Restoring data from a proper backup HAS failed before, even though I had tried to test it. That is why I prefer to simply ‘synchronise’ data from the D:drive on my second hard drive to 2 portable USB drives and to 2 Cloud storage facilities. This way, I can always compare the number and size of files on my hard drive to the data on the other 4 ‘backup’ drives, to make sure they are all in synch. I can also actually read my documents and open individual files in exactly the same way as I open them in Windows Explorer. And I know for sure that whenever the need arises, I can always copy that data back to my D:drive – even after a complete system reset and no matter which version of Windows I’m using.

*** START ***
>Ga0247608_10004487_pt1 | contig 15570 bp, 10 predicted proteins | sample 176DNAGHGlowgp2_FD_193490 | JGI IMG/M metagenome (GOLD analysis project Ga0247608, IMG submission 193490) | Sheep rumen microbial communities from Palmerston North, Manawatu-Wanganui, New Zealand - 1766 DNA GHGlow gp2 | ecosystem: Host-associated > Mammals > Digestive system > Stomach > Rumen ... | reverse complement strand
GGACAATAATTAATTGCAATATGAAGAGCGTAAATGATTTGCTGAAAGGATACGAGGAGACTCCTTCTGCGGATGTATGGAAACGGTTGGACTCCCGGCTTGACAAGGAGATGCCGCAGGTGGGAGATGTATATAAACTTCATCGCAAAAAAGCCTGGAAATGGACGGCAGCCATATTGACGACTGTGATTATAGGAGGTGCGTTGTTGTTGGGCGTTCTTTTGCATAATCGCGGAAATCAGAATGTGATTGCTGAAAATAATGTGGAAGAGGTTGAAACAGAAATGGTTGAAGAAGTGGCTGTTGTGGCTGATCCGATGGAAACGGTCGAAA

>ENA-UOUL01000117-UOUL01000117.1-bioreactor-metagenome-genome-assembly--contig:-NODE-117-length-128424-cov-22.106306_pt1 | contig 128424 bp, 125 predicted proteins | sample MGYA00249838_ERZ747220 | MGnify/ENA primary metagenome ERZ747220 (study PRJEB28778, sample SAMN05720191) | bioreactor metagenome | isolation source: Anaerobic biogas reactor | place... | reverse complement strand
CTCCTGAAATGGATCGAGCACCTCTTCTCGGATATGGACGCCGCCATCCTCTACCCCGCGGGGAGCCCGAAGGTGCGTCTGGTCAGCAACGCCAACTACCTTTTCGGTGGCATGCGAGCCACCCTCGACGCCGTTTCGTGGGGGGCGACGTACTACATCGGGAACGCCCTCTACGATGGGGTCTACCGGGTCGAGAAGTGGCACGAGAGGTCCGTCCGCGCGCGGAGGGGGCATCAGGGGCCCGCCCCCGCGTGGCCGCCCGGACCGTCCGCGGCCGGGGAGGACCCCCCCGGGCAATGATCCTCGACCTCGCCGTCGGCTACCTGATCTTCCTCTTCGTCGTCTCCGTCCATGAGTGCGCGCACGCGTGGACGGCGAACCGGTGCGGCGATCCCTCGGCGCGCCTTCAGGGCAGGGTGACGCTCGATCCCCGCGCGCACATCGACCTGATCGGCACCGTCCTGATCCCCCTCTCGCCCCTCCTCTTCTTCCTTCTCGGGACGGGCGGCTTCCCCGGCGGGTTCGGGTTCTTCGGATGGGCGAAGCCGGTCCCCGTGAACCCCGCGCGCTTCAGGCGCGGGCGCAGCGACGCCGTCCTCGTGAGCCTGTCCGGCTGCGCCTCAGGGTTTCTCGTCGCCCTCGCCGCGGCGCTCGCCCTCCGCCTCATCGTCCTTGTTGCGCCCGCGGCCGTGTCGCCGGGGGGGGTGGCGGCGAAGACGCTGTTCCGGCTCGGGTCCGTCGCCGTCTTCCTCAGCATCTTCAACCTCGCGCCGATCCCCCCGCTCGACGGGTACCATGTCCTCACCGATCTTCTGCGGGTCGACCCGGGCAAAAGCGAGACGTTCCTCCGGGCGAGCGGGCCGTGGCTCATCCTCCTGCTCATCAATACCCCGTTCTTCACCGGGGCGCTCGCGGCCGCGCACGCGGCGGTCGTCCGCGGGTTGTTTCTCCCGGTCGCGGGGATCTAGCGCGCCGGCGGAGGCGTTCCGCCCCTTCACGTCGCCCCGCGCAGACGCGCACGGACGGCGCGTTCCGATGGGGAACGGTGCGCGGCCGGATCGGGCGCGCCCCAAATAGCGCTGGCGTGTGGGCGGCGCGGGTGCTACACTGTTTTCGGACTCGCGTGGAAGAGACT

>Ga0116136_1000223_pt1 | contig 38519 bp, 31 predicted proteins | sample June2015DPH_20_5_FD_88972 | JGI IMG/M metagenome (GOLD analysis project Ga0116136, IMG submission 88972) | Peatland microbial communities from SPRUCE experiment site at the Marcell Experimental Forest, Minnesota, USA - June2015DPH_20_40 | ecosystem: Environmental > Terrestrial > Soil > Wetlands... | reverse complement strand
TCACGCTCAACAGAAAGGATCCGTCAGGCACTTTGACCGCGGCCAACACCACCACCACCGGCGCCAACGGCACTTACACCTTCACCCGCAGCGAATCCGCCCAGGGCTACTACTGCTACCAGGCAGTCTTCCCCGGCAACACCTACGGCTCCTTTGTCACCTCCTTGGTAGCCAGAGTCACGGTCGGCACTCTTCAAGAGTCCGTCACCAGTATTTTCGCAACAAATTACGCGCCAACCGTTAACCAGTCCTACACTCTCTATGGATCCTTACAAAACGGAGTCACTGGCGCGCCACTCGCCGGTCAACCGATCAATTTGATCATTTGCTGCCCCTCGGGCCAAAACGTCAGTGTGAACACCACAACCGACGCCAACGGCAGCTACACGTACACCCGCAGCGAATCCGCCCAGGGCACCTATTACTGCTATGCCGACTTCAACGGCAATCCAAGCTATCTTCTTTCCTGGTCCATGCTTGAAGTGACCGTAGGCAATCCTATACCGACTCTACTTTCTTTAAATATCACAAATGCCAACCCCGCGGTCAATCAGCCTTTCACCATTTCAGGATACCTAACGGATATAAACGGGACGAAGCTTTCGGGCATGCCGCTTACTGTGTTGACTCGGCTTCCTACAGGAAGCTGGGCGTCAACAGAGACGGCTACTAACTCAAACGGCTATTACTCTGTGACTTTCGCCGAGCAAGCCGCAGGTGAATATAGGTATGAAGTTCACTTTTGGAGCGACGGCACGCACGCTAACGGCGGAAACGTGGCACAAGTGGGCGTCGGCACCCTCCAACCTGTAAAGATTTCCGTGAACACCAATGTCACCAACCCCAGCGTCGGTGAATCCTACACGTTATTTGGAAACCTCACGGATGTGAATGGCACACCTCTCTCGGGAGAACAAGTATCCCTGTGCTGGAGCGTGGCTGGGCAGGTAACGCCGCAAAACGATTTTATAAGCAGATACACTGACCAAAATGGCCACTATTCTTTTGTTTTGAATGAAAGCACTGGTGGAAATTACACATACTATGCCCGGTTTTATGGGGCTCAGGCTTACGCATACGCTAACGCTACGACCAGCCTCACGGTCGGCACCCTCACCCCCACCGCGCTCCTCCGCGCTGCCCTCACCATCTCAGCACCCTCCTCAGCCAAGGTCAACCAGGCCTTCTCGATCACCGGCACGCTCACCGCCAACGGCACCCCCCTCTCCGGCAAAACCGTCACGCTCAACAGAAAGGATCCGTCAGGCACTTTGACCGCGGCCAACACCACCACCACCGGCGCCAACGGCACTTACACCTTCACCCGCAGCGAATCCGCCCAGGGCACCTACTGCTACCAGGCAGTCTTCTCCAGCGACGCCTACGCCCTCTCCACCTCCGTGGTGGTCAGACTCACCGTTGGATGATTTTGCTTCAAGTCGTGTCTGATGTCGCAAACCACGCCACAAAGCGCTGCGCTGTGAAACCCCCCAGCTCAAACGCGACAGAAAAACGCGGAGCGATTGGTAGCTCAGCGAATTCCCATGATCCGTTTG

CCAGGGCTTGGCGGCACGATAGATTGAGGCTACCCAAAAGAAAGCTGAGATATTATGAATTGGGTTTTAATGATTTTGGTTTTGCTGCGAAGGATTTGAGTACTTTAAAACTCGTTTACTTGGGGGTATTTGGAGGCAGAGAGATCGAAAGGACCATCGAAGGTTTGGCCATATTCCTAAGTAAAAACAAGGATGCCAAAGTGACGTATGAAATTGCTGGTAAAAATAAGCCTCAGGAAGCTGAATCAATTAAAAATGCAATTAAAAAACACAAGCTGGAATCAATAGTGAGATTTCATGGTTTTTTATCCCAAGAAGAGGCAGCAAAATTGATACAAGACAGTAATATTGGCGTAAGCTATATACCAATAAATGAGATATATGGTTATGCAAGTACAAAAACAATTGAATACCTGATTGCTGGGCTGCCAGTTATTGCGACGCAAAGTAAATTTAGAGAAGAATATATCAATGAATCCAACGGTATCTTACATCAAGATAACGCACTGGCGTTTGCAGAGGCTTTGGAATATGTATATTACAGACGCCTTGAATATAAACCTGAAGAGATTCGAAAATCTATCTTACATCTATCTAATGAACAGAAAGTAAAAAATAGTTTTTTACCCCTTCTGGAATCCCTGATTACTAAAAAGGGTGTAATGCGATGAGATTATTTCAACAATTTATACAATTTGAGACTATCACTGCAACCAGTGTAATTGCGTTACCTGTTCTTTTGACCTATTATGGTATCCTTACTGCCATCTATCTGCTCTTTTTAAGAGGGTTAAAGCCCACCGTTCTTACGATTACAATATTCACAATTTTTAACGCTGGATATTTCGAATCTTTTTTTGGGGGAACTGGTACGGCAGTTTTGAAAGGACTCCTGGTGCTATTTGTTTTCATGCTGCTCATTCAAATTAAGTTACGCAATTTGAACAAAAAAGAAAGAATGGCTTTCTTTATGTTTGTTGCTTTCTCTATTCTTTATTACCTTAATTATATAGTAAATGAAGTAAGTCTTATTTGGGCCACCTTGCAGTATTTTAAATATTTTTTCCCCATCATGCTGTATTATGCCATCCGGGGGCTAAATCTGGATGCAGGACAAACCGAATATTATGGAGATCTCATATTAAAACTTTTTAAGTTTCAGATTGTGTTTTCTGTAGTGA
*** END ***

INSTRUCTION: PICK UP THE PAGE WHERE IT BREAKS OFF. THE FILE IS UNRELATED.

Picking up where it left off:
I no longer image my PCs either. In the past, when bandwidth was slow/limited, imaging was extremely useful. Nowadays, not so much. I can reload a PC using its recovery partition and have the OS updated and apps reinstalled very quickly, so imaging really serves no useful purpose. Additionally, I think it’s best not to use your PC for data storage – there’s a lot to be said for the Chromebook/thin client way of doing things. I have very little data stored on my PC: instead, it resides on a NAS which is automatically backed up to both an external hard drive and a cloud service. Doing it this way ensures that my data is optimally protected and that I’m able to access it from any device/location irrespective of the circumstances.